One year I had the pleasure of spending much of the Christmas holidays in Mexico City, where “the holidays” basically means a long series of celebrations beginning nine days before Christmas Eve and climaxing on January 6 with the feast of the Epiphany or el Día de los Tres Reyes Magos (The Three Magi Kings Day).
Epiphany itself is a big day in Mexico City and throughout the country. For several evenings leading up to the day, many residents of the capital take their families to Alameda Central, the historic park in the heart of downtown. There they socialize with friends, enjoy the food and beverage booths set up for the occasion, and have their pictures taken with the Three Kings.
Though it’s been many years since my visit, I still remember vividly the spectacle of so many families and booths and lights and vendors and dozens and dozens of Three Kings. It’s apparently a money-maker for these trios of men (maybe women as well?) to dress up as the Magi, ham it up in character, and charge a fee for individuals and families to have a photo taken with them.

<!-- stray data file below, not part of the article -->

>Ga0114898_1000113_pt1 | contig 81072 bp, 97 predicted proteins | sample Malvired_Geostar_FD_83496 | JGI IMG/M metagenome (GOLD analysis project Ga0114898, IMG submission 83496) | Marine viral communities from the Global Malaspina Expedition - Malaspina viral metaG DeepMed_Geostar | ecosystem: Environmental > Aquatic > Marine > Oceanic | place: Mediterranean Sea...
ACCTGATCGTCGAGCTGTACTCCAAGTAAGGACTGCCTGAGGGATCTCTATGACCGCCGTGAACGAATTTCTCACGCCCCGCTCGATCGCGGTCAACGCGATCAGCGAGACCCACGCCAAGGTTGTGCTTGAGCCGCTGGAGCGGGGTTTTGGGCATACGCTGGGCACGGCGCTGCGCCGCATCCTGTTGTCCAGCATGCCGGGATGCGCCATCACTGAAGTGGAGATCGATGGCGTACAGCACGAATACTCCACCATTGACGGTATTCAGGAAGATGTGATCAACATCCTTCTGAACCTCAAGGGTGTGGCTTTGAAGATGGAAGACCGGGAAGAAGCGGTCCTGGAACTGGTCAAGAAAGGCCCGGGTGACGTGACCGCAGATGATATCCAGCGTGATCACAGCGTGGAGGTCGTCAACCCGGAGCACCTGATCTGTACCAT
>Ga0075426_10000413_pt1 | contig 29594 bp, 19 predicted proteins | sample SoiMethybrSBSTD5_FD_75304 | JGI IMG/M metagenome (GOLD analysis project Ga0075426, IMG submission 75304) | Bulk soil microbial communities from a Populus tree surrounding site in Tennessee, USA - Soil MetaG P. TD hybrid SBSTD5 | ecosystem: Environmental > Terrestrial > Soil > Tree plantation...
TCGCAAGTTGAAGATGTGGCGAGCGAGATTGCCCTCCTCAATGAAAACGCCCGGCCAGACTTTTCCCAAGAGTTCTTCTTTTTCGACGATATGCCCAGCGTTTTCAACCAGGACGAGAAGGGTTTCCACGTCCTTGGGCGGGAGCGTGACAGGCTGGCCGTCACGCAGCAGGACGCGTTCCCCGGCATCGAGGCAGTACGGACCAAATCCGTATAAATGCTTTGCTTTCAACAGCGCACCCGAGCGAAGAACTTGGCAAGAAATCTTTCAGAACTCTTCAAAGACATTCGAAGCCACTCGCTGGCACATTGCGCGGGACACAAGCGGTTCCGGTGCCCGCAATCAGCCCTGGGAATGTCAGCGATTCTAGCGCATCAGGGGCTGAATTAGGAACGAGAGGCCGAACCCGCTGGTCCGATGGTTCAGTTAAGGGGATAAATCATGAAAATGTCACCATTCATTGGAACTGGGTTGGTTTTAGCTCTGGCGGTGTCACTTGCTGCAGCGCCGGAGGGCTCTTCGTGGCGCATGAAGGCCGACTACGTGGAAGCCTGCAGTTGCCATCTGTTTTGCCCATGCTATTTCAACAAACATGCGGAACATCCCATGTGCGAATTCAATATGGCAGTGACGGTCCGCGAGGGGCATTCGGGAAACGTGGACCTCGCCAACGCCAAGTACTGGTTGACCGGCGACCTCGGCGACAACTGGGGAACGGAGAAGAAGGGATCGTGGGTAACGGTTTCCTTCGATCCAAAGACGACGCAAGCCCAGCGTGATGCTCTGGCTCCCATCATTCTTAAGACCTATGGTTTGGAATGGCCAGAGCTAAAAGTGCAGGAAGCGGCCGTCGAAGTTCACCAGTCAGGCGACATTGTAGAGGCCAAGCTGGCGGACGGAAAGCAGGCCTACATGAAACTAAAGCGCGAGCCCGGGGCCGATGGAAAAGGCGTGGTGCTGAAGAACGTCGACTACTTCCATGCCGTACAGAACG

Closer to home – or to work, actually – my Latin American coworkers celebrate Epiphany each year with the sharing of la rosca de los reyes – the bread of the kings. This oval-shaped bread, often accented with candied fruits, includes a very small plastic figurine of a baby (representing the Christ Child) baked inside.
Not knowing where the baby is in the loaf, each partaker of the bread cuts her/his own piece and the “lucky” person with the plastic “prize” wins the honor of hosting a party – with tamales and champurrado – on February 2, La Candelaria or Candlemas Day.
All who are present at la rosca are invited to the Candlemas party celebrating the 40th day after Christmas and the remembrance of Mary and Joseph presenting baby Jesus at the temple in Jerusalem.
For several years in a row, the privilege of hosting the party fell upon me – much to the delight of my coworkers. They seemed to enjoy carefully explaining the tradition to me and then roaring with laughter as I picked the baby out of my piece of rosca.
This year I was spared and I could sense the disappointment in the room. But I can already taste that champurrado.